Did you know that CPR education is now required in the D.C. metro area to graduate high school? Trainings are designed by the American Heart Association to train groups of 20 students in one class period. Washington, D.C., Maryland and Virginia all require CPR education in order to graduate high school. The requirements for students include learning adult and child CPR, how to respond to choking and use of an automatic external defibrillator (AED). Thirty-seven states in the United States now have this as a graduation requirement.

So why is it so important to learn CPR? Approximately 350,000 cardiac arrests occur every year outside of the hospital setting. Less than 10 percent of those survive. A cardiac arrest is when an electrical malfunction occurs in the heart, causing it to stop beating normally. Victims will begin gasping or become unresponsive within minutes, and can die soon after if there is no intervention. Only half of these victims get the immediate help they need. Sadly, 70 percent of cardiac arrests happen in the home, and more than half of unresponsive victims from a cardiac arrest are surrounded by loved ones who are unprepared for a CPR emergency. Learning CPR and how to use an AED will prevent you from watching a loved one die in front of you, simply because you did not know how to respond.

Life saving skills have been documented back to the 1700's when mouth-to-mouth was first used on a drowning victim. Today the widespread application of user- friendly AEDs in the community aims to decrease the risk of dying from a cardiac arrest. As time passes and the irregular heart rhythm that causes the cardiac arrest progresses, the risk of dying increases by 7-10 percent. Simple and easy-to-use AEDs now appear in airports, federal buildings, golf courses, shopping malls and schools. Defibrillation is the process of sending an electrical shock to the heart to allow the return of a normal heart rhythm. Washington, D.C. and Maryland require by law AED placement in health clubs and gyms. Virginia requires AEDs in schools. There are also Good Samaritan laws that protect those who respond in an emergency, with the intent to save a life, from any civil liability or injury.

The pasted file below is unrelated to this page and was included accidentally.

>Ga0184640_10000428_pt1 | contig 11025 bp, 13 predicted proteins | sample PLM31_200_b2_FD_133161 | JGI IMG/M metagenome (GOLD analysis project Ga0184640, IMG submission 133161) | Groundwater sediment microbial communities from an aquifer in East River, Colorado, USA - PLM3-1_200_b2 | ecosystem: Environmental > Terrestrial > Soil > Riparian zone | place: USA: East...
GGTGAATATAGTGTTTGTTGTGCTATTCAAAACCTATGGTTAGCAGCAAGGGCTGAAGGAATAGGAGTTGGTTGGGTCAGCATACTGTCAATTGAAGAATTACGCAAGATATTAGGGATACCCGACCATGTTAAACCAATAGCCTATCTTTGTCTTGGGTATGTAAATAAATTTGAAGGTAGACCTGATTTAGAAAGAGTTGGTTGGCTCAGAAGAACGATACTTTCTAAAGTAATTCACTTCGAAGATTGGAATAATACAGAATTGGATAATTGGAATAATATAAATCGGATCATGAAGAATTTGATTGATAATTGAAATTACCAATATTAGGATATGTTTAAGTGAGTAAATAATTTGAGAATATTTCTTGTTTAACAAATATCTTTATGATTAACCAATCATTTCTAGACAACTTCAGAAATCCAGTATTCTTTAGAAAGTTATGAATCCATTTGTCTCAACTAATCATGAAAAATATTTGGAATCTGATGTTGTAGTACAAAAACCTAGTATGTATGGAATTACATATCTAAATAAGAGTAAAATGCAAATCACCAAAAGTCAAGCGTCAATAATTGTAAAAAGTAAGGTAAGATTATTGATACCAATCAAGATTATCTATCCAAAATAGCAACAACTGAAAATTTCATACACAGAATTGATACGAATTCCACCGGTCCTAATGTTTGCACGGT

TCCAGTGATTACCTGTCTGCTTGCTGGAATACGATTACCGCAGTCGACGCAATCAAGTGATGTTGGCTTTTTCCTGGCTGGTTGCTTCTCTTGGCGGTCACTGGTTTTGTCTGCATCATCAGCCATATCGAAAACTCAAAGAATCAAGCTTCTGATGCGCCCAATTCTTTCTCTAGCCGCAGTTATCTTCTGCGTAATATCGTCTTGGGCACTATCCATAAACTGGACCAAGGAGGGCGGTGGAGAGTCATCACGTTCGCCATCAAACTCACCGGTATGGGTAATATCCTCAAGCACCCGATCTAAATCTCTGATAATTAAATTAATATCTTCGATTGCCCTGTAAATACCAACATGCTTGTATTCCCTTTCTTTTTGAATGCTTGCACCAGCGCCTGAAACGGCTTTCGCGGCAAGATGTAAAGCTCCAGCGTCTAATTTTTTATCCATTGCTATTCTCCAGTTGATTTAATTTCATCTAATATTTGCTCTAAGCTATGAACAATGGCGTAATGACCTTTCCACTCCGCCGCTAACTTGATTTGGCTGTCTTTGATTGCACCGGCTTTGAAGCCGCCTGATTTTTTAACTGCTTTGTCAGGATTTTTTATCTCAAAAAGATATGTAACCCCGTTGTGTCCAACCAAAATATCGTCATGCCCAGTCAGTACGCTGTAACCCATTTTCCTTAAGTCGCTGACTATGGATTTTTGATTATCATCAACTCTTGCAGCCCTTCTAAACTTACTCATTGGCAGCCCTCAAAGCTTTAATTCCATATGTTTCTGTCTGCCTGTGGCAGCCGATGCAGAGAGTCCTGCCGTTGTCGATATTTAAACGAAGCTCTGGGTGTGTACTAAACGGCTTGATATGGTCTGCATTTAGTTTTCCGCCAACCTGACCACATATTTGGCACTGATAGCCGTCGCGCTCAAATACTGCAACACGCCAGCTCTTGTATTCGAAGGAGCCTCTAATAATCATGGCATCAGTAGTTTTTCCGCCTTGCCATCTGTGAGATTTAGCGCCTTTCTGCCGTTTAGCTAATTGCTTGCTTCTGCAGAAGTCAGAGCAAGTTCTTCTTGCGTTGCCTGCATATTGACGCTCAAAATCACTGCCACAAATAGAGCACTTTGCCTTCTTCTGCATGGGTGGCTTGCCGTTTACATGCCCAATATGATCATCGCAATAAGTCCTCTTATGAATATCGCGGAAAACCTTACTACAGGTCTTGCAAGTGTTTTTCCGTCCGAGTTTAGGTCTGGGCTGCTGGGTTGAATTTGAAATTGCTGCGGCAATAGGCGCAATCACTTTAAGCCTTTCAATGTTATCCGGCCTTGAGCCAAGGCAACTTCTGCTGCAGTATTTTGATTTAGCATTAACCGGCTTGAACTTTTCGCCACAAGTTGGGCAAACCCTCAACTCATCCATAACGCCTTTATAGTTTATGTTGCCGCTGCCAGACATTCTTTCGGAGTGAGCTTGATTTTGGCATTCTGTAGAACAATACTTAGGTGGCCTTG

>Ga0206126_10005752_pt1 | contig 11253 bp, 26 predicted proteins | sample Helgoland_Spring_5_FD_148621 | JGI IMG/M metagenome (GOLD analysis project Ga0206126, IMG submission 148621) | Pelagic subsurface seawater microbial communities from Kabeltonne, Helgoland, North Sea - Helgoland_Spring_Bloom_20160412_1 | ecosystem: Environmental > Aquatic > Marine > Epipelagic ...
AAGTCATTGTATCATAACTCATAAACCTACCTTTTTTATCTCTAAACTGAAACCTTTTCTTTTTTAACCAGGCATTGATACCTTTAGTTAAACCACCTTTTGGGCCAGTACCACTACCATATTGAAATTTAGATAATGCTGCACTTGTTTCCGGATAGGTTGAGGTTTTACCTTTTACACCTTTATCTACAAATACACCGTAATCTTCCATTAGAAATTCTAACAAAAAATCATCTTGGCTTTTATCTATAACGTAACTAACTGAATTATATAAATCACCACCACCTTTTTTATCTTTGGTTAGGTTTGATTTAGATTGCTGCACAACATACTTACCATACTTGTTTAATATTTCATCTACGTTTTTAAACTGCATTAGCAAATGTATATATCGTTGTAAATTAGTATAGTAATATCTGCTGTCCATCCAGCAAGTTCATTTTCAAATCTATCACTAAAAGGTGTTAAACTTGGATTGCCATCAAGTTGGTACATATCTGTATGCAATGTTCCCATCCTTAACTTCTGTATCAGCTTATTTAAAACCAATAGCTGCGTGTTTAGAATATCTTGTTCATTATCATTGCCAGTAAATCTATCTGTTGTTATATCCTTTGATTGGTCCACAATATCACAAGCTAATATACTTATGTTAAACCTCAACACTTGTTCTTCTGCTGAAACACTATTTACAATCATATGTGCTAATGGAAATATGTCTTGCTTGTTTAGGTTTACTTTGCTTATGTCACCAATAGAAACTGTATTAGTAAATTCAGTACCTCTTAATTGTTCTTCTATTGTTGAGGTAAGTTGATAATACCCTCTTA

The American Heart Association (AHA) and our own state legislatures have set some high goals for all of us to start learning these life saving skills, not only for high schoolers, but for our entire community. By 2020, the AHA aims to train 20 million people in life saving CPR skills. This past June we celebrated National CPR and AED Awareness Week to raise awareness of the need to train effectively in our communities.

Stork Childbirth Education trains new parents, nannies, caregivers and healthcare professionals in CPR for infants, children and adults. We train using the American Heart Association guidelines and hold group and private classes, in the D.C. Metro area and Baltimore. Dr. Nicole Lang and Beth Shedlosky, NP, both in private practice at Washington Pediatric Associates, are hosting a family CPR and AED class on September 23rd at 10:00 a.m. To enroll, visit StorkChildbirthEd.com. If you have more questions, email us at info@storkchildbirthed.com.


Flynn Millard O'Neill, founder of Stork Childbirth Education, is a board certified Family Nurse Practitioner who has been practicing in the Washington, D.C. area for nearly a decade. She is in private practice at Bloom OB/GYN, seeing patients of all ages, and loves sharing her experience with her pregnant patients. In her spare time, she teaches yoga and is a consultant for Glucose Mama.

Beth Shedlosky is a Family Nurse Practitioner. She earned her Masters Degree in Nursing from The George Washington University (GWU). Prior to joining Washington Pediatric Associates, Beth worked as a Registered Nurse in the Intensive Care Unit at the GWU Hospital, where she specialized in cardiac, trauma and neuro care. In 2014, Beth was awarded the Critical Care Nursing Mentor Award. In her spare time, Beth enjoys cooking, reading books and traveling.